Public and private sector efforts are under way to increase Port Moresby’s electricity supply ahead of the Pacific Games in July, as the Papua New Guinea government tries to allay fears that the major sporting event could be disrupted by blackouts.
Prime Minister Peter O’Neill announced during the last parliament session in mid-February that ExxonMobil had agreed to provide up to 25 MW of electrical power to the capital for near-term use. The news comes as the country prepares to host the Pacific Games, which are expected to attract athletes and dignitaries from 21 neighbouring countries.
“This is a much welcome relief to the residents of Port Moresby,” said O’Neill. “Knowing that PNG Power is running out of capacity to produce a stable and consistent supply of power, we needed to encourage the LNG project to provide the country with access to gas,” he added, referring to the PNG LNG project operated by ExxonMobil.
The total supply from the Port Moresby electricity system is 130 MW, but demand often reaches 150 MW, according to the prime minister, leading to regular power outages. Requirements could rise to up to 200 MW in the coming years as the city expands.
In a statement, ExxonMobil said it would supply up to 20m cu feet per day of domestic natural gas for 20 years, and provide up to 20% of Port Moresby’s current generation capacity for an interim period while the government addresses long-term power generation options.
The oil and gas major said that the recently signed memorandum of understanding also includes the construction of a new gas-fired power plant, which is set to boost electricity supply to the capital city in the long term.
As part of the same agreement, the government awarded ExxonMobil a petroleum development licence for the P’nyang South gas field, with an eye to both supplying the domestic market and expanding the PNG LNG project. This may result in the construction of a third LNG train down the line.
Meeting domestic demand
The energy-starved industrial sector welcomed the news, given that demand for power is only expected to increase. According to the Government’s Strategic Development Plan 2010-30, peak demand could reach as high as 1970 MW by 2030.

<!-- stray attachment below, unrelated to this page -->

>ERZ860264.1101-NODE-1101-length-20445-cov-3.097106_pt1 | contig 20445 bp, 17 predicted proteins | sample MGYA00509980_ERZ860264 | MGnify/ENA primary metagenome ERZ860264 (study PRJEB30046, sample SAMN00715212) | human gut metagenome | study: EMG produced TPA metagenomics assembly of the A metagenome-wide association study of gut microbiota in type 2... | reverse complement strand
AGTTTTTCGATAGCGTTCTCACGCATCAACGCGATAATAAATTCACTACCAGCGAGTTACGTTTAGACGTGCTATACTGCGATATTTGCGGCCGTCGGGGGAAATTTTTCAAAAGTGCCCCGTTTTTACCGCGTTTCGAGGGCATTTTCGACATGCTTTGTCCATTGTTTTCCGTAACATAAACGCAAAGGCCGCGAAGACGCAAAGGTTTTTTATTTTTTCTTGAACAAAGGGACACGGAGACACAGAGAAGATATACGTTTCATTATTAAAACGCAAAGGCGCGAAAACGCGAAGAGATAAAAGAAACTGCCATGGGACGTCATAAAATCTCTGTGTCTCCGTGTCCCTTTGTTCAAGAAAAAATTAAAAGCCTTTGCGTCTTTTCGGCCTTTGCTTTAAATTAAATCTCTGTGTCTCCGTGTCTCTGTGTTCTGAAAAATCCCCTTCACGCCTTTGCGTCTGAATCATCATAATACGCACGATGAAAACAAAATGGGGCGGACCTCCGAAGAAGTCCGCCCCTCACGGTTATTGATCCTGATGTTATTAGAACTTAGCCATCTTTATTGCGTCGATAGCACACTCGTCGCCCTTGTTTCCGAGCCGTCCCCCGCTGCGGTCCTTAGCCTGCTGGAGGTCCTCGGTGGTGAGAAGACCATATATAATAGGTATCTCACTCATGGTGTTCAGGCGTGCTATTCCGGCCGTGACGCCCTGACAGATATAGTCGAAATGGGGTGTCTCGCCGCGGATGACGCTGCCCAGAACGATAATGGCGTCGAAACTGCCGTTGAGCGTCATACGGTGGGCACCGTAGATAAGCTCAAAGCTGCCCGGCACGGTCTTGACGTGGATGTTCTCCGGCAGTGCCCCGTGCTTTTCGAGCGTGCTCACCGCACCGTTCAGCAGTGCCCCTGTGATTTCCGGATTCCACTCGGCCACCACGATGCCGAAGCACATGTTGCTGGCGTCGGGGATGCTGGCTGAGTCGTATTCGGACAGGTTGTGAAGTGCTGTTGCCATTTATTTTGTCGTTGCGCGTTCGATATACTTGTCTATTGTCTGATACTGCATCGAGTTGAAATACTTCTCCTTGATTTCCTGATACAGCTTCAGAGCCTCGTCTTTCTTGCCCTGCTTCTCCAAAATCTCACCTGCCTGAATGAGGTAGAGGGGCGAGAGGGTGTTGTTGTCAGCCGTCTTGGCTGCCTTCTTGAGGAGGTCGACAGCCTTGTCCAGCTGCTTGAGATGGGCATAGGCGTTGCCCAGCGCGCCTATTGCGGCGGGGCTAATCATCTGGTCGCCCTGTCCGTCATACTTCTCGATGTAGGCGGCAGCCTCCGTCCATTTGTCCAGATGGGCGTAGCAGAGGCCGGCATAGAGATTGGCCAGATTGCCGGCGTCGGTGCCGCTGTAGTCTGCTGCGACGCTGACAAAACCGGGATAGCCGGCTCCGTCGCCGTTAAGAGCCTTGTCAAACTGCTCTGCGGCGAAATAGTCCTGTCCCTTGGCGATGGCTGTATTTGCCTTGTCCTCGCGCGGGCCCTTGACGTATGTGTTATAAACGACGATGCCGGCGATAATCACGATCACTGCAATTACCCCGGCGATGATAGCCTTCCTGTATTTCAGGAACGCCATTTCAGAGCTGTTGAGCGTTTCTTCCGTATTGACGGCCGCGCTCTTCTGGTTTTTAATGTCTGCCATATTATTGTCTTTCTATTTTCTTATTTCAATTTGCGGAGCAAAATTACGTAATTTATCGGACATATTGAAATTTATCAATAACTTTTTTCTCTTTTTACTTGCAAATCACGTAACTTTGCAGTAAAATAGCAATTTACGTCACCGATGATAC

“It is a daunting task to keep up production and stay competitive as an industry when power supply comes and goes like a Christmas tree,” Stan Joice, general manager of SP Brewery – PNG’s first brewing company now part of the Heineken-owned Asia Pacific Breweries (APB) group − told OBG. “Like everybody else, we have to rely on our own backup generators, but that doesn’t come cheaply either.”
Improving power generation
Inviting independent power companies to participate in the sector is also part of the government’s strategy to improve power generation, leaving PNG Power solely in charge of distribution over time.
In addition, the government purchased two power generators from Israel Electric and LR Group of Companies at a cost of K94m ($35m) last year. While the first is already in use in Port Moresby, a second, 26-MW gas turbine has been recently commissioned in Lae and is expected to provide immediate relief to consumers and services in the industrial hub.
The authorities must also tackle issues such as unpaid electricity bills due to outdated billing systems, prompting the government to declare a state of emergency to recoup overdue bills in January.
Clement Waine, acting secretary at the Department of Public Enterprises, told OBG that an outdated billing system and endemic theft in certain areas of the country were the reasons behind PNG Power not being able to collect as much as 70% of its outstanding bills. “Although we have rescued the situation for the time being, it is only through the introduction of smart grids and cutting-edge technology that we will be able to properly manage the domestic market over the long run,” said Waine, who was brought in as part of a team to devise private sector solutions for state-owned companies.